Barre Players presents a festive revue with ”Plaid Tidings”
By Kevin T. Baldwin
BARRE: Barre Players Presents “Plaid Tidings” a holiday revue in two acts by Stuart Ross. Barre Players Theater, 64 Common Street, Barre, MA. Performances: Dec. 13 & 14 at 7:30pm, Dec. 8 & 15 at 2:00pm. Tickets are $20 for general admission and $15 for senior citizens (age 65+) and children (age 12 and younger). For reservations, visit barreplayerstheater.com or call 978-355-2096.
Original Forever Plaid Vocal and Musical arrangements by James Raitt. Vocal and Musical arrangements by James Raitt, Brad Ellis, Raymond, David Snyder. Musical Continuity and Supervision by David Snyder.
Original Direction and Musical Staging by Stuart Ross. Directed and Choreographed by Meg Norton. Musical Direction by James Joinville.
Cast Includes: Anthony Masciangioli, Robert Herstedt, James Lamoureux, Isaac Swanson, Andrew Bigelow.
Barre Players finishes of 2019 with the fun, festive and interactive musical revue "Plaid Tidings."
As previously explained in the original “Forever Plaid” by its creator Stuart Ross, four young men who form an early boy band known as the "Plaids" die in a tragic automobile accident.
They all are brought back from the dead for the sole Heavenly mission of crooning ancient 1950s medleys in four-part harmony.
In this sequel, the boys are back and have included some songs from the original musical along with some holiday songs.
At first, Francis (Robert Herstedt), Jinx (Isaac Swanson), Smudge (James Lamoureux) and Sparky (Anthony Masciangioli) aren't sure why they've returned to Earth for another posthumous performance.
However, amusing messages from departed diva Rosemary Clooney advises the quartet to entertain the audience by adding some harmony to an otherwise cacophonous season.
The stage is practically bare with some green drops along the back. There are four microphone stands and four small black stools for each of the Plaids.
The two-person band is on an elevated platform center stage and consists of bass player Nick Lawrence who, along with the Plaids, is under the musical direction of James Joinville, who plays piano.
Various offstage voice overs are heard, as well, supplied efficiently by Andrew Bigelow.
The four actors begin the first act all dressed identically wearing jackets that look reminiscent of a “Scotch Tape” box. They do not acknowledge and are amazingly accepting of the miracles of modern day technology such as cordless microphones and bottled water - but Sparky was visibly stunned by an audience member’s cellular phone.
The “Plaids” sing their way through a long Christmas list of holiday tunes but also re-hash some songs that were in the original “Forever Plaid.”
At the start of the second act, the set is redressed to include a Christmas tree and other decorations.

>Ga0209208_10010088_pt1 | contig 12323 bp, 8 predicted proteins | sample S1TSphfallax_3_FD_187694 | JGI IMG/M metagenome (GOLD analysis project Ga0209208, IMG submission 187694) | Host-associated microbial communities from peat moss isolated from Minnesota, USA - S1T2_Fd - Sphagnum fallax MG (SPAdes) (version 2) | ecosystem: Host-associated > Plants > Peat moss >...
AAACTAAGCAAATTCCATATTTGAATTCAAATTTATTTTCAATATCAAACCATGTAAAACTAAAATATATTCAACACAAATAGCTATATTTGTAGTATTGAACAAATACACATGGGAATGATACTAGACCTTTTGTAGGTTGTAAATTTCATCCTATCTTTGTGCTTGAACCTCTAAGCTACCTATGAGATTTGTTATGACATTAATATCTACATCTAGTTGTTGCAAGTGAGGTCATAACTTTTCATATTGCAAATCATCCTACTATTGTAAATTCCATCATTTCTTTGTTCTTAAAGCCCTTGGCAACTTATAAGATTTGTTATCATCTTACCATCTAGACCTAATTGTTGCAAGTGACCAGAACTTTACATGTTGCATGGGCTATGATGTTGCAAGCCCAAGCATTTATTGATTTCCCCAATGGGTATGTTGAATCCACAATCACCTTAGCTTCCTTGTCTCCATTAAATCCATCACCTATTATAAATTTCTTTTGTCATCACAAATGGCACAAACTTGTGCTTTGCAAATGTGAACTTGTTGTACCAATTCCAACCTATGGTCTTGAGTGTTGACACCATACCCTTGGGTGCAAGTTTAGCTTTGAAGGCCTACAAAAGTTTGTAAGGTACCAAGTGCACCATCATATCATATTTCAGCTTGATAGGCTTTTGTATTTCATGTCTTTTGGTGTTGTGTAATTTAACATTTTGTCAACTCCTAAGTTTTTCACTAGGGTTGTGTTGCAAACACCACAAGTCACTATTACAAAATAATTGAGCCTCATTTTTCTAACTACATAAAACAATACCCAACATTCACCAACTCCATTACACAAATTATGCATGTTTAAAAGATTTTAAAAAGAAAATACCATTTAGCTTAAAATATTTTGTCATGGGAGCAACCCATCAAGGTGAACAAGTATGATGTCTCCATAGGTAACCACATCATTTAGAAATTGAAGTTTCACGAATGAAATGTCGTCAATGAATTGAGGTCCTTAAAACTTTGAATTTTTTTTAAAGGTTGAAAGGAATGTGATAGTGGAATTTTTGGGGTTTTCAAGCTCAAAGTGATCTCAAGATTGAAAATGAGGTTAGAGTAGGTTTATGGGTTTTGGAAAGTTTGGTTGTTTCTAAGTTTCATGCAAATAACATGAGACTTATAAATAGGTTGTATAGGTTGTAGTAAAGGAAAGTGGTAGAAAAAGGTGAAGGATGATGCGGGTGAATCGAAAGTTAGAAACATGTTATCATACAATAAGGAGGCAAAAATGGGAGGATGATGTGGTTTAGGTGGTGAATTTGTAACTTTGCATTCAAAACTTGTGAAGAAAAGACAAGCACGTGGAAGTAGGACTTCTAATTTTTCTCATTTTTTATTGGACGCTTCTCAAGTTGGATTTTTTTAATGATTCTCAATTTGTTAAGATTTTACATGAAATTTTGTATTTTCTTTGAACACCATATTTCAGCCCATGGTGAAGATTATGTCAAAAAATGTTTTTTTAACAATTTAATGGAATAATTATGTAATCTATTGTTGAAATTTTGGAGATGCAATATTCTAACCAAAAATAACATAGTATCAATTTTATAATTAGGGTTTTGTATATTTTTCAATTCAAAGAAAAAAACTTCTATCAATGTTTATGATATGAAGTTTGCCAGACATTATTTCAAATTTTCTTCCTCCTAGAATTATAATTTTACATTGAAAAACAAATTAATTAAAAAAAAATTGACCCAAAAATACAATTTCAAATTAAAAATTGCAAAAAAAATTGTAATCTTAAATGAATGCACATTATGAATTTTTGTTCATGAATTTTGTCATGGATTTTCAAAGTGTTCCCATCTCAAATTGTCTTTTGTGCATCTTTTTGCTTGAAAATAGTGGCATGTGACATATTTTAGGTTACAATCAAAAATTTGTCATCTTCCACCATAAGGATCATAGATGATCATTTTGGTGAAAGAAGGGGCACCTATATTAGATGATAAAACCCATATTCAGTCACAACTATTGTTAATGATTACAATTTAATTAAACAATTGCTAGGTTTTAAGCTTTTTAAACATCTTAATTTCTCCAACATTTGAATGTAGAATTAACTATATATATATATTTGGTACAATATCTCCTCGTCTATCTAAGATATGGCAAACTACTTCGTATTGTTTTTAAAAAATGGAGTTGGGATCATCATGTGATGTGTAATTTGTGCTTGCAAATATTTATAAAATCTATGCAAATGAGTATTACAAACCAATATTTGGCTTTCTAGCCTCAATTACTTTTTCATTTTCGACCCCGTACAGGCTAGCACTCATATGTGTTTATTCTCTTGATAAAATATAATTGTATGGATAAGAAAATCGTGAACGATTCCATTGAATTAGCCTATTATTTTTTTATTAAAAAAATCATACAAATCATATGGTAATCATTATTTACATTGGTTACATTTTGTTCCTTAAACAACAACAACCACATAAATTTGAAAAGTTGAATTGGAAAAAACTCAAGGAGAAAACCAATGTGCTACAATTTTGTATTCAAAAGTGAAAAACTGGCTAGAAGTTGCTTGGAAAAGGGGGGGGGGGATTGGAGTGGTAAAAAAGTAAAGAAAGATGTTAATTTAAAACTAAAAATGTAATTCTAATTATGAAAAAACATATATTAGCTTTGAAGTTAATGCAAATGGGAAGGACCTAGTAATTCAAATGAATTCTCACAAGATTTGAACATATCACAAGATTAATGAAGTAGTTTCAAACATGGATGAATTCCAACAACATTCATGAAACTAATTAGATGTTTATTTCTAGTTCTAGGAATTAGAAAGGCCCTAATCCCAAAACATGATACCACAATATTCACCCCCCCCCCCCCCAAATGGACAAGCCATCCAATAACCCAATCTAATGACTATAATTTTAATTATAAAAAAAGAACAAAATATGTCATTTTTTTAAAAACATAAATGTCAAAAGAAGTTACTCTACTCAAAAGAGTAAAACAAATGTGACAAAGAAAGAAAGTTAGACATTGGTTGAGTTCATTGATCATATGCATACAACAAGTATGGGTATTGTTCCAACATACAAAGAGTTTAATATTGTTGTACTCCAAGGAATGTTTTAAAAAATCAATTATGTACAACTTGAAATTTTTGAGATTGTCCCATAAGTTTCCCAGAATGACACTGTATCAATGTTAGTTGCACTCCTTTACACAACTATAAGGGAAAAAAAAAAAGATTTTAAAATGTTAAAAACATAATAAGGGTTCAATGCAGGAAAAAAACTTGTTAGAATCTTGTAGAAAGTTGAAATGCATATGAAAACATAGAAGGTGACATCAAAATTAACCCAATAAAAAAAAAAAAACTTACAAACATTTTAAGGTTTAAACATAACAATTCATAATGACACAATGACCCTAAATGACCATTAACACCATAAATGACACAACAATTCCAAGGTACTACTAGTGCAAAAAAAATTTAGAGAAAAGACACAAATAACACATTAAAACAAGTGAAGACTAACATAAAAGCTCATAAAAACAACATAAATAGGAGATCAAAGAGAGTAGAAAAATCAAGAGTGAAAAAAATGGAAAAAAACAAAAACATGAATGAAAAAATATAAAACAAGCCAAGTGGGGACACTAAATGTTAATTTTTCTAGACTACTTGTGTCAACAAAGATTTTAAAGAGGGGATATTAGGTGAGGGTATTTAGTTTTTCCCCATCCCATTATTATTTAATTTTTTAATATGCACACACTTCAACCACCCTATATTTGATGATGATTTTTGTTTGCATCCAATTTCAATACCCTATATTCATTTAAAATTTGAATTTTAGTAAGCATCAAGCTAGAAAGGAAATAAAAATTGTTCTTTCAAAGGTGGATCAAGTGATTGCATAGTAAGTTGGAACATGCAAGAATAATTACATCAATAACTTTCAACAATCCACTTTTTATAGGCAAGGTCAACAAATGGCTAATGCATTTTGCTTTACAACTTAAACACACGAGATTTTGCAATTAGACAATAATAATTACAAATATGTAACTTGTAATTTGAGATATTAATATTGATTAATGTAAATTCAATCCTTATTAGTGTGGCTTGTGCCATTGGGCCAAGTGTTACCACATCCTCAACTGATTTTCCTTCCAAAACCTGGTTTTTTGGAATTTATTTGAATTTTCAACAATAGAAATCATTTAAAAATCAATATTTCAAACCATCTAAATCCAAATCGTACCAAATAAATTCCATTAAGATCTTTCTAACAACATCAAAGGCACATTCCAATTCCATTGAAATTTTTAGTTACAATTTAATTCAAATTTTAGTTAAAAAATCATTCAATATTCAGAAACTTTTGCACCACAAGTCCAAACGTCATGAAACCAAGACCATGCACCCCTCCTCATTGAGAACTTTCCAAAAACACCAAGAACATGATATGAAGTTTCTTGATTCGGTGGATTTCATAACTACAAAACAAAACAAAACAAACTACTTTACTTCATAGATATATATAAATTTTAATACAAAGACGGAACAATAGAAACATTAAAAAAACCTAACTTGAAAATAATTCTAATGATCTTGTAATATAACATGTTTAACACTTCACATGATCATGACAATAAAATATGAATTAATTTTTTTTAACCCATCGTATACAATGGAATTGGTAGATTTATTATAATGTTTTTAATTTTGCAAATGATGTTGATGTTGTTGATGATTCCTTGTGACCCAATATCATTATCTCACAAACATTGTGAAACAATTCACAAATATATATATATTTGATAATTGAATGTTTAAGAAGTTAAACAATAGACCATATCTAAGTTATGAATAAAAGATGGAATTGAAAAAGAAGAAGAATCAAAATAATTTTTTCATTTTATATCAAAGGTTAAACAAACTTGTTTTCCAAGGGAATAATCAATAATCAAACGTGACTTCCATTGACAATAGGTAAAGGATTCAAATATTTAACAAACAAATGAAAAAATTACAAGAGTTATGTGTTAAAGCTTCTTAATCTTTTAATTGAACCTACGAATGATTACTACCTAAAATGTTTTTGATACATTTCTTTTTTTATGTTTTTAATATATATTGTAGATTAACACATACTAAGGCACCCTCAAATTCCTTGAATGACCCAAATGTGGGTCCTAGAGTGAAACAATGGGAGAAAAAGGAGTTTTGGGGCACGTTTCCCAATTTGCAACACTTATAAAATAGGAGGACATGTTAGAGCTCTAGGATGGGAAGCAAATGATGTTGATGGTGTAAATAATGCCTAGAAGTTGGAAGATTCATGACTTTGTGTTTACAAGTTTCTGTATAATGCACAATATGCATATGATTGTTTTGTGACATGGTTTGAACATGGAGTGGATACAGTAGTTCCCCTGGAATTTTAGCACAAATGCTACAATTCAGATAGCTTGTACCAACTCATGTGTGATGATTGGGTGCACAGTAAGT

The quartet re-emerges dressed as four “Mr. Rogers” look-a-likes in red cardigans as they begin dueling choreography by director Meg Norton with a slight nod to “West Side Story” which was hilarious.
Less hilarious was when Sparky broke out into an embarrassingly weird rap song (replete with sideways baseball cap) which had no explanation (before or after) and was more ‘head scratching’ than humorous.
As Frankie, Herstedt was charismatic and had a funny monologue about “Rudolph” which deteriorates into a diatribe about how disturbing some of those early cartoons were.
Isaac Swanson, as young Jinx, has a gorgeous voice yet occasionally seemed a bit disconnected from some of the songs. He thoroughly impressed with some of the show’s more physical comedy.
While four-part harmonies were lacking, when the four sang together on just melodies they were quite strong.
The primary problem with the show was not in the performances but in the regurgitated structure.
There have been similar revues which have spawned sequels and re-hashed certain elements of the original source material. “Plaid Tidings,” however, regurgitates at least half of its original source material and not well. And, admittedly, they just throw the words “Merry Christmas” at the end of these moments and do not seem to think people will notice. It is noticeable. Quite noticeable.
But much of the comedic elements do work and there appears to be a genuine chemistry between the four actors. The retelling of the ‘Plaids” encounter with iconic Christmas performer Perry Como in “The Christmas Cardigan” segment of the show ran into some technical difficulties but overall was one of the highlights of the second act.
With one performance left, the overall strength of “Plaid Tidings” is that, thanks to the effort of cast and crew it offers some genuine laughs for the holidays.
The show runs approximately two hours 15 minutes with one intermission.
For tickets: http://www.barreplayerstheater.com/tickets.html
Kevin T. Baldwin is a member of the American Theatre Critics Association (ATCA)